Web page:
Erin is on the verge of getting tenure at a top-notch university. A respected scientific mind, Erin (Kristen Wiig) does happen to have one skeleton in her closet, and it’s one whose moldy bones are freshly rattling once more. Years earlier, Erin wrote a lengthy book on the existence and study of the paranormal with her former best friend Abby (Melissa McCarthy). This thoroughly detailed work suddenly pops back onto the internet and sends Erin into a paranoid spiral, leading her to reconnect with Abby, who just so happens to be the one pushing the book’s existence of late. Also, a plethora of ghosts are, you know, showing their spooky faces all over New York City. So that’s something.
A remake of the beloved Ivan Reitman 80s comedy, this edition of Ghostbusters comes from Paul Feig and it sures feels like It. Feig, one of the creators of “Freaks and Geeks,” has risen to cinematic prominence this decade with a trio of hilarious hits; Bridesmaids, The Heat and Spy. While the inventive vulgarity or swearing of those pics has been cut back with Ghostbusters, the tone is very much the same. This movie is wall-to-wall jokes, the characters have a fluid banter and people always, always underestimate ours leads. This is the Feig formula and its works smashingly here, as this new Ghostbusters is thoroughly packed with laughs.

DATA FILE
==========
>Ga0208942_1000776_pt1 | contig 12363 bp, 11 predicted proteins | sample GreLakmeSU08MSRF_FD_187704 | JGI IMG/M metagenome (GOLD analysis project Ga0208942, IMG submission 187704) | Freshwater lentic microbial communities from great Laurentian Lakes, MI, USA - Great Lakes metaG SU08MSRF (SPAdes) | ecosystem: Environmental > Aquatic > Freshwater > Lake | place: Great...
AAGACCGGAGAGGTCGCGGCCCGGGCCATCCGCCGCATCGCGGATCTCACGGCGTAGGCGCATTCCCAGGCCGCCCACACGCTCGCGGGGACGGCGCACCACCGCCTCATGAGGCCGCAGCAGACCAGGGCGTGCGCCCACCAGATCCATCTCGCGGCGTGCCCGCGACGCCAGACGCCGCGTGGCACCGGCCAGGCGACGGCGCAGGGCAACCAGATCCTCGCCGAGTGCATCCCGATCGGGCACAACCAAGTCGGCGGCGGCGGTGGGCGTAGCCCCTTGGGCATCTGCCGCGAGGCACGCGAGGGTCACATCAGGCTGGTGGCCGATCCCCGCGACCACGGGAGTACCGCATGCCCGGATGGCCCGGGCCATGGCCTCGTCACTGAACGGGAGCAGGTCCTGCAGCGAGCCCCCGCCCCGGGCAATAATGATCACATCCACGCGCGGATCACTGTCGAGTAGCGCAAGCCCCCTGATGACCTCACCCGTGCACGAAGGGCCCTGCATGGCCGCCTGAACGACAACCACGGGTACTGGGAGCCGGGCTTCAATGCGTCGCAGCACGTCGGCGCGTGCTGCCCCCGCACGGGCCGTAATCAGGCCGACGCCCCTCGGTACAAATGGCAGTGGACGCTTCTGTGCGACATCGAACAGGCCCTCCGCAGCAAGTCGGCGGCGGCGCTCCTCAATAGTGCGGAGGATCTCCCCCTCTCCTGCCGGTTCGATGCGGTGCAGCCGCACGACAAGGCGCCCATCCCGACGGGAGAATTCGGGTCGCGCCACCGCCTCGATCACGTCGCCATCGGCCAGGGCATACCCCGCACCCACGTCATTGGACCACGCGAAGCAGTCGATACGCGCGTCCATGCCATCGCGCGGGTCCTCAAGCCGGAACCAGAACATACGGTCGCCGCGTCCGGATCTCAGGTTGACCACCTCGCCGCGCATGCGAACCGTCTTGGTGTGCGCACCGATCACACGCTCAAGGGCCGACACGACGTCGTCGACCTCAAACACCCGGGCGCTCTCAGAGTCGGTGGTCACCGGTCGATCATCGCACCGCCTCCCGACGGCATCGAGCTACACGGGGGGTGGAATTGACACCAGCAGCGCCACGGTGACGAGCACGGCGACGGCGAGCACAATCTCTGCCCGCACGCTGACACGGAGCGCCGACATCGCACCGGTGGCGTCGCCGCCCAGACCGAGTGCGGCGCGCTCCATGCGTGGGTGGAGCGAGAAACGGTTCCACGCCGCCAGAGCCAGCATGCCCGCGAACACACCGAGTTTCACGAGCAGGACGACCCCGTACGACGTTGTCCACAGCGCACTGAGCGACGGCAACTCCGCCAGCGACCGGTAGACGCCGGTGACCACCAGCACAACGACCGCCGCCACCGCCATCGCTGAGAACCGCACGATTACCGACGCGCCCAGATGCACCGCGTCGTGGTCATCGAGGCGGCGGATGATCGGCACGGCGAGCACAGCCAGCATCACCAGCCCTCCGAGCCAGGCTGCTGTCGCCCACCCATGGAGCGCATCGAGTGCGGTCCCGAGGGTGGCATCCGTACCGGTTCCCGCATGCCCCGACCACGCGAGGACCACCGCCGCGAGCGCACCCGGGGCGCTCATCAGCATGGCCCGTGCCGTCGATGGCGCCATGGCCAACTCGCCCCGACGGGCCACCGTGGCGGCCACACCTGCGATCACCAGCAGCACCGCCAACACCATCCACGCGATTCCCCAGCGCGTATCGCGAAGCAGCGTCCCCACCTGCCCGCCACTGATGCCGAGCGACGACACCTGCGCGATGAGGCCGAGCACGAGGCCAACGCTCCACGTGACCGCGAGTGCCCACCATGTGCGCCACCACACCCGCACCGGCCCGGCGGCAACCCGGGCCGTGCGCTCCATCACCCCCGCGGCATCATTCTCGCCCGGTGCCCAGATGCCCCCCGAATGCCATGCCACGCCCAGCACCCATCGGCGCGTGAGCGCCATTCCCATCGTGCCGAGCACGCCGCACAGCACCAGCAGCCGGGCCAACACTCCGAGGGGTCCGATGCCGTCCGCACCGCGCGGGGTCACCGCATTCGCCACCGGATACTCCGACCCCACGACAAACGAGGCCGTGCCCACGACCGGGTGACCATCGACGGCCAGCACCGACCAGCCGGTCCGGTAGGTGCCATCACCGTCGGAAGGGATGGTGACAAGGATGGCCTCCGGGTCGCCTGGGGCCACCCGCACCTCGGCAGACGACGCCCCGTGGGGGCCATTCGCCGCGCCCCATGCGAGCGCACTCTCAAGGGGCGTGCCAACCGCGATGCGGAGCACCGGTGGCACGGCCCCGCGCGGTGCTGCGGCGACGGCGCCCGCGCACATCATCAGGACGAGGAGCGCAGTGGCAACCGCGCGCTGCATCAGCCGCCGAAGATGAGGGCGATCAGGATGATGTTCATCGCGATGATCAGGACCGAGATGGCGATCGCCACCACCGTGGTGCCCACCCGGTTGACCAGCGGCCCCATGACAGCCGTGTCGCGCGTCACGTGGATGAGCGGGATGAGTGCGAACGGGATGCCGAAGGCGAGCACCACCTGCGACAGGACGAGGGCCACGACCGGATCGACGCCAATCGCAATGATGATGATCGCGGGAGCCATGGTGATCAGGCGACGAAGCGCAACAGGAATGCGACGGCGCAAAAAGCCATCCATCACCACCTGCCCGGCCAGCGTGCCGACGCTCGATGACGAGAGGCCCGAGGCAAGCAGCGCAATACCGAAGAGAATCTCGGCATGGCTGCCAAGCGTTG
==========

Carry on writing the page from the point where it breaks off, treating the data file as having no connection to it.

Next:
A great deal of this comes from that Feig formula. Writing alongside Katie Dippold after The Heat, the pair concoct the right scenarios for improv, setting the character traits down first so the gags have a root in something. We get the moments of Erin being uncomfortable about getting back into the other-worldly, her history with it, how Abby fits into that, as well as the utter glee over meeting something wicked face-to-face. The bond between the two and the bringing into that family of the inventive, eccentric Holtzmann (Kate McKinnon) and skeptical, take-no-crap Patty (Leslie Jones) can give the warm and fuzzies alongside the chuckles. The chuckles though; they are ample. McKinnon gets to go wild with a cartoonish mad-scientist, giddily tinkering with her toys, even if half of them could level the city. For Jones, there are plenty of highlights, with the best being an interaction with a dumby come-to-life on her first mission.
Then there are the numerous asides and ridiculous bits, including a poltician who does not take kindly to being compared to the mayor from Jaws and Chris Hemsworth playing the most delightful of dimwits. I mean truly, a dumb, dumb man. The only person I can think of as dumber is the one who’d go onto the internet and relentlessly trash a film they haven’t seen because it has women. That person is the dumbest of them all.